Investments 

Gearing helps Schroders Income Growth trust outperform

Gearing helps Schroders Income Growth trust outperform

The use of gearing offset a weaker investment performance to boost the returns for the Schroder Income Growth Trust.

Data from FE Analytics showed the trust returned 6.8 per cent in the year to 31 August, compared with 4 per cent for the AIC UK Equity Income sector average.

Gearing, when money is borrowed by trusts to buy more investments, can boost performance because the borrowed cash is put into the market it means each shareholder effectively has more capital invested in the trust than they actually put in.

This means if an investment goes up in value the investor makes more, but if an investment falls in value those losses are amplified for the end investor.

In the results statement for the year to the end of August, the trust's manager, Sue Noffke, said: "The company's outperformance against the index reflected the twin benefits of positive sector allocation and the use of gearing in a rising market, offset to some degree by negative stock selection."

She added: "Income from investments fell 4.3 per cent from last year's level. There were two factors, of broadly equal weight, behind the reduction. Firstly, the contribution from special dividends fell sharply to around half the level received in the prior year, and one third of the peak level of dividends in the year to end August 2016.

"This reduction was not unexpected as we have cautioned for some time that the level of special dividends within the market and the portfolio had been at unsustainable levels and was likely to fall back.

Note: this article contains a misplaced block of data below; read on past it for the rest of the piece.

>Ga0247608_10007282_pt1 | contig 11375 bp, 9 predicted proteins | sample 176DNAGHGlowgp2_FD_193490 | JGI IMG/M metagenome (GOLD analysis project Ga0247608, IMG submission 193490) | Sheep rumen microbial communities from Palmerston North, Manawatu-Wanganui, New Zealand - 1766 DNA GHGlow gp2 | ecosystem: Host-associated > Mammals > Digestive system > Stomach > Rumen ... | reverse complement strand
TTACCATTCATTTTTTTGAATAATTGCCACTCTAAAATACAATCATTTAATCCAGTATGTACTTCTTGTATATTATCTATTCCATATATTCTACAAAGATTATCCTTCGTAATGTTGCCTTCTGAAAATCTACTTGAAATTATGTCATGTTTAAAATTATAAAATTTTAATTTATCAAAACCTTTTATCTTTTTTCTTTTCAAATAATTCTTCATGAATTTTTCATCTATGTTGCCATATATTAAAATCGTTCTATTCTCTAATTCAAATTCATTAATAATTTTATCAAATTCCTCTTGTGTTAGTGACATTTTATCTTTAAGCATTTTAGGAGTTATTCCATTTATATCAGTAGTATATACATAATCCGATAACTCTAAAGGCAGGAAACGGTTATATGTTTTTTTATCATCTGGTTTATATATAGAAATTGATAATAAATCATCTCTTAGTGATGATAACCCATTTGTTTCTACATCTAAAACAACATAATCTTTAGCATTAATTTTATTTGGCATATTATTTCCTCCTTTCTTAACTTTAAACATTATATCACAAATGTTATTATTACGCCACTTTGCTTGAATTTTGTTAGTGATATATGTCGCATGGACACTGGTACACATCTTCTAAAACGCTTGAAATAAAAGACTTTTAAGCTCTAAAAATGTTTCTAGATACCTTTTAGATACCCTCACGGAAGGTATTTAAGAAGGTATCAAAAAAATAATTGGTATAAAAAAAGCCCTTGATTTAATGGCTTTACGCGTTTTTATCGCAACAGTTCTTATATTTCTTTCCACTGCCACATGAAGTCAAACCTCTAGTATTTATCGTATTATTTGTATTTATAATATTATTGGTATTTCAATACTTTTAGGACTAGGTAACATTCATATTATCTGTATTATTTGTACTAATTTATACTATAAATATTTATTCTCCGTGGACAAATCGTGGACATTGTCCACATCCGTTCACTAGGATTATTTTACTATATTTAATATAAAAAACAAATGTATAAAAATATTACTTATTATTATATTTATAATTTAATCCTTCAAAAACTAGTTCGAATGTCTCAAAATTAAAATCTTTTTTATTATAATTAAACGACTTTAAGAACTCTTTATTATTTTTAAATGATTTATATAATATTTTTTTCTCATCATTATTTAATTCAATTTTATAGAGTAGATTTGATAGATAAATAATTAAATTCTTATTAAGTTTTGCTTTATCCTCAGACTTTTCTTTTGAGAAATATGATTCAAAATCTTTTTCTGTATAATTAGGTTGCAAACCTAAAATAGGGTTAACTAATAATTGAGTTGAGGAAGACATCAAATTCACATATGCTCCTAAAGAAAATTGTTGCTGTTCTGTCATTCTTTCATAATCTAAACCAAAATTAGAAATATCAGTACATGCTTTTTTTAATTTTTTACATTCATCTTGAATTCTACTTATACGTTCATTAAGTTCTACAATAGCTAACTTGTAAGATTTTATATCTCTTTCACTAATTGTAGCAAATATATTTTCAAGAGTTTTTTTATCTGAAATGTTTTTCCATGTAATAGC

"Secondly, exchange rate movements over the course of the year were detrimental to income, in contrast to the prior year when they were favourable. The US dollar weakened against sterling from the start of the period through to the spring of 2018 before strengthening over the course of the summer months.

"This impacted the sterling receipts of income from companies that declare their income in dollars (AstraZeneca, BP, HSBC and Royal Dutch Shell) as most of this dividend income for the year was translated at less favourable exchange rates.

"These factors more than outweighed strong dividend growth from miner Rio Tinto, UK house builders Bellway and Taylor Wimpey, property companies Assura and Unite and insurance company Aviva."

The board agreed to extend the gearing facility of the trust, which comes to £20m a year, for a further year.

Alongside the results statement, the board of the trust announced that the fee paid by investors is being reduced. The previous fee was 0.75 per cent, the new fee will be 0.65 per cent on the first £200m of assets, and 0.55 per cent on the subsequent amounts.

david.thorpe@ft.com

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